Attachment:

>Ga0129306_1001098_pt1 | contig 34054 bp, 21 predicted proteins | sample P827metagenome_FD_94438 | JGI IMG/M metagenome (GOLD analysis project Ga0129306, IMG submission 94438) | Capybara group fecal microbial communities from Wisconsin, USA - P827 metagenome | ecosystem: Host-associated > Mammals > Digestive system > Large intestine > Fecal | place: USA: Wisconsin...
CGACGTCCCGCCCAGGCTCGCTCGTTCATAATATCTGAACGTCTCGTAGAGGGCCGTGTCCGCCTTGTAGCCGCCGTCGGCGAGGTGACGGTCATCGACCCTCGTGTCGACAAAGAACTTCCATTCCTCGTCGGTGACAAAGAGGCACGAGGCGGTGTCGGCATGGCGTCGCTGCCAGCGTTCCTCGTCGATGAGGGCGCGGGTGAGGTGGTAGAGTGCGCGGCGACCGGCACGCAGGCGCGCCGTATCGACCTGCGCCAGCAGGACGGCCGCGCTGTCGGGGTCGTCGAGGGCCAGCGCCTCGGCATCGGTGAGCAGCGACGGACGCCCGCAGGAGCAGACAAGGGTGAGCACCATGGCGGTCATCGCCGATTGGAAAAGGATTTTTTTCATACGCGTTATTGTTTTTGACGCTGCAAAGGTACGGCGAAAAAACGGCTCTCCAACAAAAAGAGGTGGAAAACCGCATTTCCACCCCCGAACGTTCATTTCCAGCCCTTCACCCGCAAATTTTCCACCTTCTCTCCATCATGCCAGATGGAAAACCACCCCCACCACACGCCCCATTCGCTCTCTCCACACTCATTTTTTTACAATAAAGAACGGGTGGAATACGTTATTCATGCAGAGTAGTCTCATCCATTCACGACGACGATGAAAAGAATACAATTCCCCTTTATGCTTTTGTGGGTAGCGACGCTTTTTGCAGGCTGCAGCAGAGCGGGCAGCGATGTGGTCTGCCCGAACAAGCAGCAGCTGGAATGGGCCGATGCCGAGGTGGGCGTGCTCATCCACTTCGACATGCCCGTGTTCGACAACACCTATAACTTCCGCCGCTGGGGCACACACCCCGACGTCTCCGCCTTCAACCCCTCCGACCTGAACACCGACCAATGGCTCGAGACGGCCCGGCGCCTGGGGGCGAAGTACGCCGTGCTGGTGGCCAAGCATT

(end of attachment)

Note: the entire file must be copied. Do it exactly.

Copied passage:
>Ga0129306_1001098_pt1 | contig 34054 bp, 21 predicted proteins | sample P827metagenome_FD_94438 | JGI IMG/M metagenome (GOLD analysis project Ga0129306, IMG submission 94438) | Capybara group fecal microbial communities from Wisconsin, USA - P827 metagenome | ecosystem: Host-associated > Mammals > Digestive system > Large intestine > Fecal | place: USA: Wisconsin...
CGACGTCCCGCCCAGGCTCGCTCGTTCATAATATCTGAACGTCTCGTAGAGGGCCGTGTCCGCCTTGTAGCCGCCGTCGGCGAGGTGACGGTCATCGACCCTCGTGTCGACAAAGAACTTCCATTCCTCGTCGGTGACAAAGAGGCACGAGGCGGTGTCGGCATGGCGTCGCTGCCAGCGTTCCTCGTCGATGAGGGCGCGGGTGAGGTGGTAGAGTGCGCGGCGACCGGCACGCAGGCGCGCCGTATCGACCTGCGCCAGCAGGACGGCCGCGCTGTCGGGGTCGTCGAGGGCCAGCGCCTCGGCATCGGTGAGCAGCGACGGACGCCCGCAGGAGCAGACAAGGGTGAGCACCATGGCGGTCATCGCCGATTGGAAAAGGATTTTTTTCATACGCGTTATTGTTTTTGACGCTGCAAAGGTACGGCGAAAAAACGGCTCTCCAACAAAAAGAGGTGGAAAACCGCATTTCCACCCCCGAACGTTCATTTCCAGCCCTTCACCCGCAAATTTTCCACCTTCTCTCCATCATGCCAGATGGAAAACCACCCCCACCACACGCCCCATTCGCTCTCTCCACACTCATTTTTTTACAATAAAGAACGGGTGGAATACGTTATTCATGCAGAGTAGTCTCATCCATTCACGACGACGATGAAAAGAATACAATTCCCCTTTATGCTTTTGTGGGTAGCGACGCTTTTTGCAGGCTGCAGCAGAGCGGGCAGCGATGTGGTCTGCCCGAACAAGCAGCAGCTGGAATGGGCCGATGCCGAGGTGGGCGTGCTCATCCACTTCGACATGCCCGTGTTCGACAACACCTATAACTTCCGCCGCTGGGGCACACACCCCGACGTCTCCGCCTTCAACCCCTCCGACCTGAACACCGACCAATGGCTCGAGACGGCCCGGCGCCTGGGGGCGAAGTACGCCGTGCTGGTGGCCAAGCATT